If philanthropy wants to push AI in a better direction, now is the time.
Today, Mozilla is publishing its AI Funding Principles — institutional lessons learned from five years and $75 million of trustworthy AI grantmaking around the globe.
While we had long planned to publish these at the close of 2023, releasing them at this moment now feels serendipitous. Discussions and debates about AI — how to build it, how to regulate it, how to fund it — have been mounting all year. In the past few weeks, they’ve reached a crescendo: the AI Safety Summit, the White House’s encouraging executive order, and a $200 million philanthropic commitment from Mozilla and our allies.
At this crucial moment, these principles can help inform like-minded philanthropists, civic justice organizations, activists, and technologists — people who believe the dominant AI paradigm should be one of individual agency and corporate accountability.
Five years ago, Mozilla spotted a problem that catalyzed our decision to focus Mozilla’s grantmaking on AI. AI was emerging as (and now is) the next phase of computing. It’s at the very core of many new technologies and capabilities. And it’s used to power everything from social media to voice technology to the digital machinery of government.
At the same time, AI was centralized — dangerously so. And still is. Despite its influence over billions of lives, it's a technology controlled by just a handful of corporations with, usually, a singular incentive: profit. This has all sorts of problems: for equity, for privacy, for agency, for accountability.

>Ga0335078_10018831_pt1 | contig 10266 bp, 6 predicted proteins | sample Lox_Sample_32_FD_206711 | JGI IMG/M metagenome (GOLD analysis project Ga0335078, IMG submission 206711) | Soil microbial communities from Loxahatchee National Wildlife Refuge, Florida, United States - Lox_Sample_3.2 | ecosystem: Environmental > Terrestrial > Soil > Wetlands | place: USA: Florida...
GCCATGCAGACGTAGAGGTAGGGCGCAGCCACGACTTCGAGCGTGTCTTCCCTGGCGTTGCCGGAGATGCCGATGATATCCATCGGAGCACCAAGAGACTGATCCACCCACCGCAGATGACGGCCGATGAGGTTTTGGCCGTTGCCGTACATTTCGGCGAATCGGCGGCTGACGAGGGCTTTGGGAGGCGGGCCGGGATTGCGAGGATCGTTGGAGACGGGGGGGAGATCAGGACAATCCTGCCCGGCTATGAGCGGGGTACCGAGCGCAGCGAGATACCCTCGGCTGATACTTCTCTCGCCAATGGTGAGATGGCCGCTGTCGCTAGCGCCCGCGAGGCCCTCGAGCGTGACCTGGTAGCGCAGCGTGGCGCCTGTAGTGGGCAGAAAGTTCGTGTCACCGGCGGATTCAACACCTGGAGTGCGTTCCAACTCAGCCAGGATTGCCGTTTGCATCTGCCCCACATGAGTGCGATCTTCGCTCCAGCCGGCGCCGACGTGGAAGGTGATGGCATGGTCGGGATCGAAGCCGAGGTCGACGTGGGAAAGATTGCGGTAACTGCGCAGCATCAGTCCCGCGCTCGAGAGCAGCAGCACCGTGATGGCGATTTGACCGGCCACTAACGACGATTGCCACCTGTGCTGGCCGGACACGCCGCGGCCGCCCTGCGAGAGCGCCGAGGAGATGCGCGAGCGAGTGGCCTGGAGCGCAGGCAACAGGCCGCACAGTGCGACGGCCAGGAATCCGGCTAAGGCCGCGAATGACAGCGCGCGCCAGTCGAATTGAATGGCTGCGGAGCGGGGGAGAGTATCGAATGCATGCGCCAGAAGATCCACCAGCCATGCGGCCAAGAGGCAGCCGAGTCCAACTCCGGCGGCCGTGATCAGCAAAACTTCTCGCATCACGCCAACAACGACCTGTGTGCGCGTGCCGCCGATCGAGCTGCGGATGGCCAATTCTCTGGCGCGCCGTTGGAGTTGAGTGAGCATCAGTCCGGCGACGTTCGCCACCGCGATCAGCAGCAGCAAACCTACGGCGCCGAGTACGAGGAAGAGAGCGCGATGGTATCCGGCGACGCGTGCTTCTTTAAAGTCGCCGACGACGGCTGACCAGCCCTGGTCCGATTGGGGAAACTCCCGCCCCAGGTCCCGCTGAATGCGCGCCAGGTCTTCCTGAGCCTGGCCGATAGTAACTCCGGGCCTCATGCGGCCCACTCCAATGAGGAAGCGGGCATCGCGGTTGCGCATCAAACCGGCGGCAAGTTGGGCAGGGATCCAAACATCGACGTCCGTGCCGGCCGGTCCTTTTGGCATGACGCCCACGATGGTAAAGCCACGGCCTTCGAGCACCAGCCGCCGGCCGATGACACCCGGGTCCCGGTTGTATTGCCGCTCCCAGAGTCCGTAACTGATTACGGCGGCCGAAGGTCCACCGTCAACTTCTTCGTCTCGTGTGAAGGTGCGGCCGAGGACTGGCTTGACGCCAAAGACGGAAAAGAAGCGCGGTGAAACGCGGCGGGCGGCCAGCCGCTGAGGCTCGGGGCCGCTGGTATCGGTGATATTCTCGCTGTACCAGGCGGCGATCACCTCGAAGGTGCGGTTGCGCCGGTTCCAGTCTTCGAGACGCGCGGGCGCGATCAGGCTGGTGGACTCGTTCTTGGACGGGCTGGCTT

About five years ago, we sought to point all of Mozilla’s philanthropic and movement-building might at this problem, by shifting power to communities building alternatives. Since then, we’ve provided over $20 million in grants across five continents: Africa, Asia, Europe, North America, and South America.
These principles can help inform like-minded philanthropists, civic justice organizations, activists, and technologists — people who believe the dominant AI paradigm should be one of individual agency and corporate accountability.
J. Bob Alotta, Senior Vice President of Global Programs at Mozilla
The solutions we’ve funded have been diverse: agriculture-focused chatbots for farmers in Tanzania. Apps to mitigate online gender violence in India. Gig worker cooperatives in the UK. Tech policy fellowships in Brazil and the U.S. But they all have a common thread: making AI more trustworthy.
These Funding Principles sum up what we’ve learned along the way. In open-source Mozilla fashion, we’re sharing them so others can benefit from them, build on them, add to them.
There are 10 total. They address everything from the importance of context (“Be geographically specific”) to who the true protagonists should be (“Acknowledge that expertise lives at the site of the experience.”). And each one features case studies from Mozilla’s own grantmaking: Common voice, MozFest, fellowships and awards, and more.
This is our invitation to the philanthropic community to join us and double down on thoughtful, impactful grantmaking around trustworthy AI. Together, we have a chance to push AI in a better direction.